Introduction: The perception of the user–producer

Tim Ingold*

*Corresponding author for this work

Research output: Chapter in Book/Report/Conference proceedingForeword/postscript

9 Citations (Scopus)


Borden’s discusses of the relation between skateboarders and architecture is a useful illustration: A handrail is a highly functional object; both the time and nature of its use are fully programmed. Considering the time it takes to both design and use things, there is considerable tension between the temporal complexity and how design ever so often is communicated through images. Seminal studies such as Csikszentmihalyi and Rochberg-Halton and Attfield challenged earlier views about our everyday life with objects. The image is not necessarily problematic in itself. Archaeologists draw to better understand the things that are there in front of them, what it is they see, but in that process the drawing depicts more than the archaeologists own designed intentions: It becomes the medium of an original design and so looks like the intentions of someone else. The development of advertising has enabled the economists to become quite conscious of the ideal nature of consumer goods.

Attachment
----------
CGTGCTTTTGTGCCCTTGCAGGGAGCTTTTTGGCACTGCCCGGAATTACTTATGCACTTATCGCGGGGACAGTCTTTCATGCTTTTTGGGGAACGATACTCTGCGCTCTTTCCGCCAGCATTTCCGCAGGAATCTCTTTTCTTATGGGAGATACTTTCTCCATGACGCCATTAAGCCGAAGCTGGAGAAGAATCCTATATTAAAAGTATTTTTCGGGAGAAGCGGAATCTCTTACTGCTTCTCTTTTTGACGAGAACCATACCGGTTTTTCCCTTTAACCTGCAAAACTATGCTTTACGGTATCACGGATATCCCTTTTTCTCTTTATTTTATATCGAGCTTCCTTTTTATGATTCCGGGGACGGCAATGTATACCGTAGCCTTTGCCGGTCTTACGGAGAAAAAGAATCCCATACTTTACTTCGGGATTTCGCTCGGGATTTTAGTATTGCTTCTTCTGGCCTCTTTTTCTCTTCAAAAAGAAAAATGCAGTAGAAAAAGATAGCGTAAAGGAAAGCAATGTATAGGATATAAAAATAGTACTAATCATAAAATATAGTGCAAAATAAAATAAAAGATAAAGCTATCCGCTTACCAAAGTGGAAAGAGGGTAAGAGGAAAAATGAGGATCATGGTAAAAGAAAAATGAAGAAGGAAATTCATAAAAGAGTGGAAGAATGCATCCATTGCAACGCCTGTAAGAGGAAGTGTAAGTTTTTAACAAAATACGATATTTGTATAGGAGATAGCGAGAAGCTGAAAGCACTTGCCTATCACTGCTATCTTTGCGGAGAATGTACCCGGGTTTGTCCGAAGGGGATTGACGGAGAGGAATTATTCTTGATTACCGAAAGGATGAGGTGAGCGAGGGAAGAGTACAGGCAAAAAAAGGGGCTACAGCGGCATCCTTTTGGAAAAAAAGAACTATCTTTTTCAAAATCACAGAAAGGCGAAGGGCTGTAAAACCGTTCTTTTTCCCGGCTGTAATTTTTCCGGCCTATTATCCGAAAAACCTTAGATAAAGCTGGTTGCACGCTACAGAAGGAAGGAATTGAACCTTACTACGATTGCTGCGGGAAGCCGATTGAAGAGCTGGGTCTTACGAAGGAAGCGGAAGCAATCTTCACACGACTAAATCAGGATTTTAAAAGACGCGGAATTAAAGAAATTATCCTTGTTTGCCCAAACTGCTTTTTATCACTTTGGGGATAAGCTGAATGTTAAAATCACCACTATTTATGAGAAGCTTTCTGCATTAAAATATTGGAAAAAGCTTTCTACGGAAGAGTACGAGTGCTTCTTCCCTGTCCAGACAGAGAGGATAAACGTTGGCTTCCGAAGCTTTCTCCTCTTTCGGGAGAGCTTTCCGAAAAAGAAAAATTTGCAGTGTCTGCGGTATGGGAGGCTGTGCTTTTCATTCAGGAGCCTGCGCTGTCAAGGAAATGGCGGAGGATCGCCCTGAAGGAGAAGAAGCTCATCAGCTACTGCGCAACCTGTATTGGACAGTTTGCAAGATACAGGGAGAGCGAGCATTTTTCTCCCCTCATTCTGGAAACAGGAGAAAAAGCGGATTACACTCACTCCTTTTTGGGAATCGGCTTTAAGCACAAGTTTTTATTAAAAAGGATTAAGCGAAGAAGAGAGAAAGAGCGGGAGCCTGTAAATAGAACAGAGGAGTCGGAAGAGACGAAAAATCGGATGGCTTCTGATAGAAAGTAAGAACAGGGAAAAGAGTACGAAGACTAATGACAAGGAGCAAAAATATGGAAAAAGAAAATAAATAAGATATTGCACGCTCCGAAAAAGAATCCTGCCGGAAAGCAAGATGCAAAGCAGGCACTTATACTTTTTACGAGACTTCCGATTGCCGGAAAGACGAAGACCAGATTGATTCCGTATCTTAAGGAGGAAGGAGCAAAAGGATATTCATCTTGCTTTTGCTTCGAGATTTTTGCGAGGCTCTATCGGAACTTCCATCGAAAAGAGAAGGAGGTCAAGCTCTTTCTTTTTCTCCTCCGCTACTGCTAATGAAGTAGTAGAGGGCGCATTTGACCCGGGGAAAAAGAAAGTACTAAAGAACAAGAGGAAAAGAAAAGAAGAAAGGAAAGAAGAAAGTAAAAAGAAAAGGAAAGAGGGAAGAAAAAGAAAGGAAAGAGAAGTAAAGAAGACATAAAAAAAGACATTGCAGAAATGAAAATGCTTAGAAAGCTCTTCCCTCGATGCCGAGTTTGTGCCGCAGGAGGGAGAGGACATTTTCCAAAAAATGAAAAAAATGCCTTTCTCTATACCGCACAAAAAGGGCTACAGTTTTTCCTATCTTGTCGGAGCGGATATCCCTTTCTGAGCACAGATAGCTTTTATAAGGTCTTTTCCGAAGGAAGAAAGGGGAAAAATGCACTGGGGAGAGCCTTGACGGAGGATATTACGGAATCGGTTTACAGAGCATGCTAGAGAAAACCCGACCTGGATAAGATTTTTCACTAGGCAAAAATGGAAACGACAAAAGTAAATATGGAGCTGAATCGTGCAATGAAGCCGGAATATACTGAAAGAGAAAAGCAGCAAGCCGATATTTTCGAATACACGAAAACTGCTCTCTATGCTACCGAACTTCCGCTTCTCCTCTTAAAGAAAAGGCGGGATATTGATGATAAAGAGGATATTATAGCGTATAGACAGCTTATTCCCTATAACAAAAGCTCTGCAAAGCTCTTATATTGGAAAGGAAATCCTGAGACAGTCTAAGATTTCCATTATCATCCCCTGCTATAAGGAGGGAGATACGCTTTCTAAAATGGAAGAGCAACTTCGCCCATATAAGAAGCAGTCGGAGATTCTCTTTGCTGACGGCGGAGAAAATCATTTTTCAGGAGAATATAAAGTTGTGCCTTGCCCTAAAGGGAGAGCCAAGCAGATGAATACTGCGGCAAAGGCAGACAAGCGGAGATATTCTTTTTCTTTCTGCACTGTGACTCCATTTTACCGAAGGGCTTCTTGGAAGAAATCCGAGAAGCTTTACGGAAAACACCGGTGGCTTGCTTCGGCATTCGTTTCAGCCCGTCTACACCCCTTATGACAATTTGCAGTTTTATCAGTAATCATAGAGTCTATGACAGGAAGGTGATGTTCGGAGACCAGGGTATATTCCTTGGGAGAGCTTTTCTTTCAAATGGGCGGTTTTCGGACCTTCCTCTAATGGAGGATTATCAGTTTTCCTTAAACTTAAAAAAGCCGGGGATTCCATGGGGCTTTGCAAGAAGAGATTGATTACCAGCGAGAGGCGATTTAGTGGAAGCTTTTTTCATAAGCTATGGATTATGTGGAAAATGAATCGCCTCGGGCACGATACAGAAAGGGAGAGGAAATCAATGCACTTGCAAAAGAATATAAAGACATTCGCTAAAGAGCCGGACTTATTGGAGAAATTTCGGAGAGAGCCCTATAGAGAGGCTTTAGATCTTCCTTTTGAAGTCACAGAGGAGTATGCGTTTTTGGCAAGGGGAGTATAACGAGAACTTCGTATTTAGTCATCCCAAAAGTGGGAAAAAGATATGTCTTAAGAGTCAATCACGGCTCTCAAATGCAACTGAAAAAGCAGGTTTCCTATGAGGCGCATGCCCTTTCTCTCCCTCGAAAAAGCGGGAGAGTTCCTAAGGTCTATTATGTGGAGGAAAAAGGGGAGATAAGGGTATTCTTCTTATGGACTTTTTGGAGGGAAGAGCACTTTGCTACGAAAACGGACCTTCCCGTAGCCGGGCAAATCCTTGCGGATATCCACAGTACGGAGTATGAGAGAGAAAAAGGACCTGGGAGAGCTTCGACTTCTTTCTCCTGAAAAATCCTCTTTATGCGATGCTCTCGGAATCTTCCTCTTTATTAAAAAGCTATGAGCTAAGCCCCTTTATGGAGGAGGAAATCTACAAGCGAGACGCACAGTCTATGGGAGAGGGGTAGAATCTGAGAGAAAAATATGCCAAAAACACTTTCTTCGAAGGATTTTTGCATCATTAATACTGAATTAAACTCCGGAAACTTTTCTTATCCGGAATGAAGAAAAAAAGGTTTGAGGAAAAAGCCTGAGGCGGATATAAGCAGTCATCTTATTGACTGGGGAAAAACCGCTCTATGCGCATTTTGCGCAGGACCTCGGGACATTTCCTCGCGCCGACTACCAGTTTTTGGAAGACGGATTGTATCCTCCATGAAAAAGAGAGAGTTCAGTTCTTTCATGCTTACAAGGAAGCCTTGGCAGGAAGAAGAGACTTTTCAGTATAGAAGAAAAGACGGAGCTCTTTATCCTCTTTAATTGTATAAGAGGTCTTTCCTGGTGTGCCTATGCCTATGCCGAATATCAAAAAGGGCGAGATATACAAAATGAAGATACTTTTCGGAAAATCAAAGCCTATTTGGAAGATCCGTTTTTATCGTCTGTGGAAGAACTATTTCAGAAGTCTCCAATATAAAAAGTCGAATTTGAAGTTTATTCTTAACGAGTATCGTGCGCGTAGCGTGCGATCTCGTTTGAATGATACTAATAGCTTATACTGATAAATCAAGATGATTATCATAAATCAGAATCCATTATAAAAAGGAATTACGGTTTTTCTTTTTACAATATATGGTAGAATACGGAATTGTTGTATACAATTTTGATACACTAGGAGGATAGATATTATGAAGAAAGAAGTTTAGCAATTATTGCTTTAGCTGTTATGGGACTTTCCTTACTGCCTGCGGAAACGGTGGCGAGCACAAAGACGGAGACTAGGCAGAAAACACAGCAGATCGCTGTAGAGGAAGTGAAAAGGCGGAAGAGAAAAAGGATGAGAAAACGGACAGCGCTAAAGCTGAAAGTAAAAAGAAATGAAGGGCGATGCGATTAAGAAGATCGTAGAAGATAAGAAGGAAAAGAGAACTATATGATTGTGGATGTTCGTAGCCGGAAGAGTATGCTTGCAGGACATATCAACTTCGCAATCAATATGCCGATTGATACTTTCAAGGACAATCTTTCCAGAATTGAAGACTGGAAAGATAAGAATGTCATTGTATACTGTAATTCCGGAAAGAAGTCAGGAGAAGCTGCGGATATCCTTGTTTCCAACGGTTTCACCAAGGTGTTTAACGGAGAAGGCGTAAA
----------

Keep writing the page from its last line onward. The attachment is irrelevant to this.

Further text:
Original languageEnglish
Title of host publicationDesign and Anthropology
EditorsWendy Gunn, Jared Donovan
PublisherTaylor and Francis
Number of pages15
ISBN (Electronic)9781317152620
ISBN (Print)9781409421580
Publication statusPublished - 1 Jan 2016

Bibliographical note

Publisher Copyright:
© Wendy Gunn and Jared Donovan 2012.


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